The Founder of McDonald’s


McDonald’s is founded by Richard and Maurice McDonald and Ray Kroc in San Bernardino, CA, in 1940. It went public in 1965, then it became the largest foodservice company in the world. Now Don Thompson is leading this company, serving customers from over 100 countries.

Raymond Albert Kroc was an American businessman. He joined McDonald’s in 1954 and built it into the most successful fast food operation in the world.

The signature products of McDonald’s are hamburger, French fries, soft drinking (strong relationship with Coca Cola) and coffee. The menu varies based on the different countries to meet the different taste and eating habit. McDonald’s does a lot of research before opening up a new restaurant. The location is always adjacent to highway, or in the rest area on freeway.

The typical TV commercial is targeting on the lower income group. Because of the criticism on the unhealthy fast food and widely used genetic modified food, McDonald’s is getting a negative public image. That is part of the reason why it start to invest some other restaurant like Chipotle, trying to find the next benefit growing center and started to open McCafe coffee shop, competing with Starbucks.

“The Founder” tells the real life story of Kroc, who transformed McDonald’s from a San Bernardino hamburger stand into a global empire with over 35,000 locations around the world.


It was in his role as a milkshake machine salesman that Kroc first became involved with McDonald’s, a restaurant chain based in San Bernardino, California. The McDonald brothers were clients who had purchased multiple mixers. Grasping the franchising potential of McDonald’s, Kroc offered to work as a franchising agent for a cut of the profits. Ultimately, Kroc’s ambitions for the restaurants eclipsed those of the McDonald brothers. In 1955, Kroc became president of the McDonald’s Corporation. He bought out the owners entirely six years later. In 1977, after leading McDonald’s past its maincompetitor Burger King, Kroc reassigned himself to the role of senior chairman. He held this position until his death in 1984.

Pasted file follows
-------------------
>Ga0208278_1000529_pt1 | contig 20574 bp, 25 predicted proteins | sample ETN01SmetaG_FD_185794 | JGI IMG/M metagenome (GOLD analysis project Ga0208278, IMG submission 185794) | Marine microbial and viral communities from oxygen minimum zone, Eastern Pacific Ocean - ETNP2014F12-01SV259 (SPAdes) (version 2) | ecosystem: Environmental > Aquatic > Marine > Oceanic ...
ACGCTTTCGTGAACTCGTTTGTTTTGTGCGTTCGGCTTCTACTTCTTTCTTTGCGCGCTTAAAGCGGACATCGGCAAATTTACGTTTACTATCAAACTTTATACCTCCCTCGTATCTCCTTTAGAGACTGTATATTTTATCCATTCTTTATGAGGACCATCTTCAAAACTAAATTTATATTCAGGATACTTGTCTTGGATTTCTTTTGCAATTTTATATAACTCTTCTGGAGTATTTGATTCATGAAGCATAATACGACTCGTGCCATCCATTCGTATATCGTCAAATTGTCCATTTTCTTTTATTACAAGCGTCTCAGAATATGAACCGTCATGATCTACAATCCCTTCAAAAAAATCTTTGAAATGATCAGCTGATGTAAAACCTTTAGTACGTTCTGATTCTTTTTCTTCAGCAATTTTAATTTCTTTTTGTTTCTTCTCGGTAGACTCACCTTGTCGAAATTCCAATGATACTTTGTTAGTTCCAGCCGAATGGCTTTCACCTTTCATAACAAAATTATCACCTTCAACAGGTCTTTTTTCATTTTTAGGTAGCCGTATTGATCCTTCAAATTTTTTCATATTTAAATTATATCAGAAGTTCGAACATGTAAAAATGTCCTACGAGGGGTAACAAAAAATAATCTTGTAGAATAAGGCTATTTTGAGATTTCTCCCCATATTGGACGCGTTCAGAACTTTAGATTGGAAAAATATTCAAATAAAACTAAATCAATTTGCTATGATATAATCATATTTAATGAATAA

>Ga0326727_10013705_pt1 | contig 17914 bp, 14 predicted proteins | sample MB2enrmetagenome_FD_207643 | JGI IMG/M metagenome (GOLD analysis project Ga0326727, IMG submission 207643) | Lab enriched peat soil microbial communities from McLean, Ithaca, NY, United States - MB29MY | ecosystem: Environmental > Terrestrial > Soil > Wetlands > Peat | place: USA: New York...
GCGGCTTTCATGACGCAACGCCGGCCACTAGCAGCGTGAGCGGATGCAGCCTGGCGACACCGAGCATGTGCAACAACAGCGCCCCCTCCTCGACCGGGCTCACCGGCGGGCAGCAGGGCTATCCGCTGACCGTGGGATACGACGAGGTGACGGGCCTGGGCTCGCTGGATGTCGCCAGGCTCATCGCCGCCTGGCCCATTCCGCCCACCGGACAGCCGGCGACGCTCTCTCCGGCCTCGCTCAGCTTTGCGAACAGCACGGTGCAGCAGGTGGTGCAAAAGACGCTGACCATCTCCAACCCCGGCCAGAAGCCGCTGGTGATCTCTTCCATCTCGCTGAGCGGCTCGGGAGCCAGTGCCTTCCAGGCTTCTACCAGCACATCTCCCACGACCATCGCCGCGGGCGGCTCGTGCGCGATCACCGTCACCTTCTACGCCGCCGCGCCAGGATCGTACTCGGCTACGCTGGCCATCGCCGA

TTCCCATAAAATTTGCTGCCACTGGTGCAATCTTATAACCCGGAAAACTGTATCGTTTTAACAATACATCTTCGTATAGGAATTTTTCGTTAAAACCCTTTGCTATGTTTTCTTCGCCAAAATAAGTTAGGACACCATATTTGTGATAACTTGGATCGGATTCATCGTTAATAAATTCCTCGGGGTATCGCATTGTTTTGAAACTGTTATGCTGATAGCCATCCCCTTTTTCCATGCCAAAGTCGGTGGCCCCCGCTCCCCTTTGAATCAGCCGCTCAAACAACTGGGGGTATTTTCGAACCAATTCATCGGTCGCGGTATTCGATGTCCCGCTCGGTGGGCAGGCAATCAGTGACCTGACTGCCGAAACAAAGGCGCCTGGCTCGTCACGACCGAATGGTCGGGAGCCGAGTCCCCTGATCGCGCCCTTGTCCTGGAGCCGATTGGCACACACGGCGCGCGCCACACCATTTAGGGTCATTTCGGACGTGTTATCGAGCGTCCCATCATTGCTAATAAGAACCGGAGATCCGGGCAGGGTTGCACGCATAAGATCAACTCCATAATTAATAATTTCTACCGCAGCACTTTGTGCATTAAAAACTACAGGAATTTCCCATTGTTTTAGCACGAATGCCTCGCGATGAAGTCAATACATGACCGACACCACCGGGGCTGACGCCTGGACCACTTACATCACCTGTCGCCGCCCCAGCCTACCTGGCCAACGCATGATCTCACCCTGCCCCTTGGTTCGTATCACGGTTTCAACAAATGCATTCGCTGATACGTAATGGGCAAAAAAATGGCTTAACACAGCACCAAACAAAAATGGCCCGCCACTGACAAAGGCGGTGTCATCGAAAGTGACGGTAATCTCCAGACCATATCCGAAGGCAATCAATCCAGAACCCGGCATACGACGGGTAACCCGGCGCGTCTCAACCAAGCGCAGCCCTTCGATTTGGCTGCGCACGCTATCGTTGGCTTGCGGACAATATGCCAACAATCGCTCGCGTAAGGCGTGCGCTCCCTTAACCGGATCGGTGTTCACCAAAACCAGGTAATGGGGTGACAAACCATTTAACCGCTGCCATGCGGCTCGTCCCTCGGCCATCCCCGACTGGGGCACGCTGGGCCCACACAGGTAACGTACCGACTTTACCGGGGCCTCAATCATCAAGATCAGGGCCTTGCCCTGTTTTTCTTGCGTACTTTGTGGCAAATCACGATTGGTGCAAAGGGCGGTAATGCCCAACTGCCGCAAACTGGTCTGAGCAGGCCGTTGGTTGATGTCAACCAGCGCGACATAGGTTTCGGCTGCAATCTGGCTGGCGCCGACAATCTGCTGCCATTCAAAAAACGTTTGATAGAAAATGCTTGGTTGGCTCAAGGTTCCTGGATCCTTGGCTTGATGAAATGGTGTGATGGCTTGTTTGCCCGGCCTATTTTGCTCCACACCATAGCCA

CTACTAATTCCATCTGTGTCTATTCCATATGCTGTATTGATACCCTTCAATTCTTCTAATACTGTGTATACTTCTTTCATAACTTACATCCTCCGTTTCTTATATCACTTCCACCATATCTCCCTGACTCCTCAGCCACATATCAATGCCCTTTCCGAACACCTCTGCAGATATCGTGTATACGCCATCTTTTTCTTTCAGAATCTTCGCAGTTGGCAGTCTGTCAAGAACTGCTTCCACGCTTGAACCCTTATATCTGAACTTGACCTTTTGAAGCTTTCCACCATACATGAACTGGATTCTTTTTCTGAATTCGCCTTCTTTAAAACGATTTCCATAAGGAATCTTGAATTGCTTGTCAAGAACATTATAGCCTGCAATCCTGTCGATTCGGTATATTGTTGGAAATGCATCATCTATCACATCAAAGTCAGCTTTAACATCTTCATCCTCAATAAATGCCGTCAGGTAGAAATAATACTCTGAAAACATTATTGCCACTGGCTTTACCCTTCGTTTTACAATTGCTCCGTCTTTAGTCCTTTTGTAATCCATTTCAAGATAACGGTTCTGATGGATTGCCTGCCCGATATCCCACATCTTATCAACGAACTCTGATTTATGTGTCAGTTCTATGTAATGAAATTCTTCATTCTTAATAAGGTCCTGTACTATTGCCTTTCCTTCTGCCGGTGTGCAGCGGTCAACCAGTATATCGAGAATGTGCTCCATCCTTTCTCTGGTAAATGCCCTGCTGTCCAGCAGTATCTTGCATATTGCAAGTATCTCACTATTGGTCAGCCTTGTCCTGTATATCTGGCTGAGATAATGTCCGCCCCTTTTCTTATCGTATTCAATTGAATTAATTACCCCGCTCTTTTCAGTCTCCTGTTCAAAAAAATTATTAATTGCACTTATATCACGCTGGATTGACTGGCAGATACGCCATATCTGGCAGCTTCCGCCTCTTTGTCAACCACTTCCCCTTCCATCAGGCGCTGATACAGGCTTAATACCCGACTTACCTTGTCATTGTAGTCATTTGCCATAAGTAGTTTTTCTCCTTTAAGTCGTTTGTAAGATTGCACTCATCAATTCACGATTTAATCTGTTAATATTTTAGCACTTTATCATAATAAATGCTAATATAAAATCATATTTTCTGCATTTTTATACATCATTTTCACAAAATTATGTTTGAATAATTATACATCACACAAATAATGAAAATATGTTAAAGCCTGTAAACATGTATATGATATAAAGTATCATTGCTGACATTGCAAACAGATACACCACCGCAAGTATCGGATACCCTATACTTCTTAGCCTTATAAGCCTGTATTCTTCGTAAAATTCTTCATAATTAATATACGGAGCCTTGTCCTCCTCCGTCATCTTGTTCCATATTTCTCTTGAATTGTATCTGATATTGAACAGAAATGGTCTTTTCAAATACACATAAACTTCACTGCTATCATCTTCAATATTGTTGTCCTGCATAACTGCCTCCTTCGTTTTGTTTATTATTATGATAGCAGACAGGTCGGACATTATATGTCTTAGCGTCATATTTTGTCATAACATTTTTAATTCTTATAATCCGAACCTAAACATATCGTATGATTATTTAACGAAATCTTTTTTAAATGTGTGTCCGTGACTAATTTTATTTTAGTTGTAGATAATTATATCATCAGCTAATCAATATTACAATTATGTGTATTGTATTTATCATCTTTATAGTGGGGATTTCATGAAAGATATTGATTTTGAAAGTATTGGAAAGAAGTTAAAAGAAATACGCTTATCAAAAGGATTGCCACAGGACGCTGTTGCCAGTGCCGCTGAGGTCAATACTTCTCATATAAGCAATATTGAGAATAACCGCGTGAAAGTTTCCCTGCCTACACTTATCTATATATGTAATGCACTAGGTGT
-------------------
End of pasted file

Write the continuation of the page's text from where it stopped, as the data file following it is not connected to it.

Under Kroc’s ownership, McDonald’s retained some of its original character while incorporating new elements. Kroc kept the assembly line approach to hamburger preparation that the McDonald brothers pioneered in the 1940s. Kroc’s key contributions to the restaurant were automation, standardization and discipline. Franchise owners, carefully chosen for their ambition and drive, went through a training course at “Hamburger University” in Elk Grove, Illinois. There, they earned certificates in “hamburgerology with a minor in french fries.” Kroc focused his efforts on growing suburban areas, capturing new markets with familiar food and low prices.

While some critics lambasted the nutritional content of McDonald’s food and its treatment of teenage workers, the model that Kroc engineered proved extremely profitable. Kroc’s strict guidelines regarding preparation, portion sizes, cooking methods and packaging ensured that McDonald’s food would look and taste the same across franchises. These innovations contributed to the success of the McDonald’s brand on a global scale. By the time of Ray Kroc’s death, McDonald’s had 7,500 locations in 31 countries and was worth $8 billion. His personal fortune was estimated at $500 million.

Ray Kroc died of heart failure at Scripps Memorial Hospital in San Diego, California, on January 14, 1984. He was 81 years old. Over three decades after his death, Kroc’s story inspired the 2016 film The Founder, starringMichael Keaton.

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